This looks a lot like a self-help book. Each chapter ends with three “takeaways” — short summaries that help the reader learn from what they’ve just read and apply these lessons in their life. In many ways, this is to be expected. After all, the author is chartered psychologist and “relational psychoanalyst” Oliver James.
Guardian journalist Andy Beckett’s tome about the early 1980s is entertaining, as I suspected it might be. It uses a Simple Minds song as its title and they were one of my favourite bands. But it’s also frustrating.
Although he makes use of government documents released under the 30-year rule, and interviews participants in the events described, it’s ultimately a work of journalism rather than a proper history. While many of the facts are present, like much Guardian journalism, it doesn’t always join the dots — or at least not in the way I hoped it would.
The effective privatisation of public sector jobs can be resisted by shop floor militancy.
Like many of the aspects of contemporary capitalism that we have come to hate, the vogue for outsourcing in Britain first gained ground under the Thatcher government.
In 1988, after privatising British Gas and British Telecom, the Tories passed a law subjecting local authority services to "compulsory competitive tendering" or CCT.
Since then the jargon has changed - the current buzzword is "procurement" - but this type of business activity has mushroomed, spawning companies such as Capita and providing markets for existing firms such as Serco.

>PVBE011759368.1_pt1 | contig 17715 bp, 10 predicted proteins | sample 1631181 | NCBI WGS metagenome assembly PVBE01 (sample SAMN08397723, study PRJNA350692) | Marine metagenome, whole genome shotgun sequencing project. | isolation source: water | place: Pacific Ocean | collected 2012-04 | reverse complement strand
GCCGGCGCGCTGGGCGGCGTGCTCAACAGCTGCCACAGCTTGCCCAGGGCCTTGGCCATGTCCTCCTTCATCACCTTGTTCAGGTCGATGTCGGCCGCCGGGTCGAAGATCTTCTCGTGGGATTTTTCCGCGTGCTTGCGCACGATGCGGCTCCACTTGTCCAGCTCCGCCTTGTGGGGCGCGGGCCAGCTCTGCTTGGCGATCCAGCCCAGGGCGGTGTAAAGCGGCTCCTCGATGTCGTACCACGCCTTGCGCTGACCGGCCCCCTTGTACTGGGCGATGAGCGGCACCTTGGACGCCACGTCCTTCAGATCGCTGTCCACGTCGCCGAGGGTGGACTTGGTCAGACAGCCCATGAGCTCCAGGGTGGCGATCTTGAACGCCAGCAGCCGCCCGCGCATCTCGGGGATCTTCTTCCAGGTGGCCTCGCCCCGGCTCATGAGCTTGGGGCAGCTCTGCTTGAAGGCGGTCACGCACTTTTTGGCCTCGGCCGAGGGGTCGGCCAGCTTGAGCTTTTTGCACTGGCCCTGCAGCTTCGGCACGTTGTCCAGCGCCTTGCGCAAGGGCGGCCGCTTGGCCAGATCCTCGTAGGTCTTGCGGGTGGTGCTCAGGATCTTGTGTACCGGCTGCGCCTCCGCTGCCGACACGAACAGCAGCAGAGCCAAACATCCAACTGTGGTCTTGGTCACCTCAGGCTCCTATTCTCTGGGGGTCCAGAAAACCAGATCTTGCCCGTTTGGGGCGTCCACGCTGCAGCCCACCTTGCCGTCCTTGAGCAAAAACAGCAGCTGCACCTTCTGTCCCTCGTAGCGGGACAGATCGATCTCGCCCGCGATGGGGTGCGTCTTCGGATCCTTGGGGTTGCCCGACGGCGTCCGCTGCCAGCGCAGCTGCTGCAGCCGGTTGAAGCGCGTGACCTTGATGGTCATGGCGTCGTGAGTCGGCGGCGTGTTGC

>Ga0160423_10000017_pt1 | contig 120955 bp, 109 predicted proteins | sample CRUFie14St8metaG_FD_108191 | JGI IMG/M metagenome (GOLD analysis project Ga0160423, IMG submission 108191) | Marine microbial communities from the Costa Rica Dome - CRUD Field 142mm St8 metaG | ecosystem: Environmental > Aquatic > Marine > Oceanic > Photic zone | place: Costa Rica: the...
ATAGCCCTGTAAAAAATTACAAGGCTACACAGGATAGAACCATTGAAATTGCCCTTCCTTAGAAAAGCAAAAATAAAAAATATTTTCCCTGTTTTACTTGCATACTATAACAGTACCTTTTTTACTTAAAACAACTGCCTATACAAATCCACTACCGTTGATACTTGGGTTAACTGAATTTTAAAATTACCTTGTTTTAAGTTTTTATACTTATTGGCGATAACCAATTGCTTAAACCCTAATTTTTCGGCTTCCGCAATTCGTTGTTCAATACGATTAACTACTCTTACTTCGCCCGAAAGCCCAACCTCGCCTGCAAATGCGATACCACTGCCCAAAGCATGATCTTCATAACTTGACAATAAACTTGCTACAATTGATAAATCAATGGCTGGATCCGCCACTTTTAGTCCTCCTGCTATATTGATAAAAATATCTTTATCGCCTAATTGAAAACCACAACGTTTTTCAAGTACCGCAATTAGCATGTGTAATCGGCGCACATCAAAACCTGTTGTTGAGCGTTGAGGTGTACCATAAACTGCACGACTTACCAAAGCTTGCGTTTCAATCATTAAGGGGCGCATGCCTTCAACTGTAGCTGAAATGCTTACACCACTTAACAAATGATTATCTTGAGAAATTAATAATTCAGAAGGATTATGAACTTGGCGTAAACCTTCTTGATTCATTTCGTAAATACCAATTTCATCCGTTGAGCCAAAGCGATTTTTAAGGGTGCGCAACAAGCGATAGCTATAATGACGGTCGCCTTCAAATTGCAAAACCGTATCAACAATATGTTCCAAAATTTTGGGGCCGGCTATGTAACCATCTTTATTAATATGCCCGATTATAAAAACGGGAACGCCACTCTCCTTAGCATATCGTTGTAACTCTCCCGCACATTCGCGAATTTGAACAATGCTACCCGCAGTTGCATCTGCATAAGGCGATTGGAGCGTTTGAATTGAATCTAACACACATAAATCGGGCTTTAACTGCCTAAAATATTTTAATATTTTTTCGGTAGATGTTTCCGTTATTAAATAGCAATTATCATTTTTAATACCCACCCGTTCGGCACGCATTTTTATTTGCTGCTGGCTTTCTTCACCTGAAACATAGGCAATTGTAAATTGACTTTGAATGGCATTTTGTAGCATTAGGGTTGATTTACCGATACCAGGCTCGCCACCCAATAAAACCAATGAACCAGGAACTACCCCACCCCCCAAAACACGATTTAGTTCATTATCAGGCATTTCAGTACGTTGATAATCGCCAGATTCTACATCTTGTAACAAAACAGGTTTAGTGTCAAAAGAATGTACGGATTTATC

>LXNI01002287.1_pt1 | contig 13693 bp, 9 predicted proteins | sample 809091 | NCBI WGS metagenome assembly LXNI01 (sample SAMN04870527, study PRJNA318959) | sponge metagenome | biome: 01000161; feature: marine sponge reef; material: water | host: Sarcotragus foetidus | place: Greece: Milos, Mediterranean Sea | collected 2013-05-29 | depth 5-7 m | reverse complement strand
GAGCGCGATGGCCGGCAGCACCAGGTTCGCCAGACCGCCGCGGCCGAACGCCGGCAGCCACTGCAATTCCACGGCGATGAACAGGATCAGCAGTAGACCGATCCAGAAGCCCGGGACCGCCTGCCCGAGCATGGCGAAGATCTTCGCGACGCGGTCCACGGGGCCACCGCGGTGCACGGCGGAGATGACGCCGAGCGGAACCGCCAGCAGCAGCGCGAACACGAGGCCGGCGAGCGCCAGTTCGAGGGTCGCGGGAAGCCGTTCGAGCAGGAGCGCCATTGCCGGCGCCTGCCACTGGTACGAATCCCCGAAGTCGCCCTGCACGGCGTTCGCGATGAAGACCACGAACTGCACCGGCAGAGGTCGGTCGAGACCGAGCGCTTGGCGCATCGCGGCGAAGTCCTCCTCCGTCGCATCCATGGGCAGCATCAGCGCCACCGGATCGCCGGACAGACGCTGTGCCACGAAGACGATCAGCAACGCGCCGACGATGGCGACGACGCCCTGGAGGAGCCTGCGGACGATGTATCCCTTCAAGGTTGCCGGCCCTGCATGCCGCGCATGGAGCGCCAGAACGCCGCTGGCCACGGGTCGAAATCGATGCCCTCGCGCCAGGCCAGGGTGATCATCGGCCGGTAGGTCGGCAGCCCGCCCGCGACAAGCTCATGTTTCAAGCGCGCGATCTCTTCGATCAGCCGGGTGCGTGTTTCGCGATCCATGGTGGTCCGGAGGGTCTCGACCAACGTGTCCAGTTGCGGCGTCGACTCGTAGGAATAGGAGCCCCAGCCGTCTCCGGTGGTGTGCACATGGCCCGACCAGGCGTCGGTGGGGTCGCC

Lyttleton Theatre, London, until 3 July
Sean O'Casey is best known for his "Dublin Trilogy" - the trio of plays dealing with the Irish Revolution and Civil War that made his name as a playwright. The Silver Tassie is less known, but this revival is timed to coincide with the centenary of the start of the First World War. And being an O'Casey play, it brilliantly captures the shattering impact of the conflict on the lives of those who took part in it.
One hundred years ago thousands of workers took part in what became known as the Great Dublin Lockout.
The Irish state postal service recently issued a series of stamps showing scenes from the Great Dublin Lockout of 1913. The stamps are very handsome, but this isn't the point. Rather it is the irony of the government issuing them being responsible for imposing the worst cuts in living memory on Irish workers. This shows how important it is to properly recall the memory of the events of 1913. For the lockout is not just the most important struggle of the Irish working class; it is also one of the most important industrial episodes in British history.
Almost exactly 100 years ago, one of the most important struggles of workers on these islands took place. The Great Dublin Lockout of 1913 refers to the herculean efforts by the workers of that city to defend their newly-born - and militant - trade union organisation from a concerted attack by the employers.
What is the state of relations between employers and workers in the UK? This is the question the latest Workplace Employment Relations Survey (WERS), which has just come out, aims to answer.
Conducted every seven years or so, the results are based on interviews with managers and trade union reps, and employees' responses to a questionnaire. The latest study was carried out in 2011 and as such it presents a snapshot of industrial relations during the greatest recession of modern times, and permits comparisons with previous studies, conducted when the economy was arguably in better shape.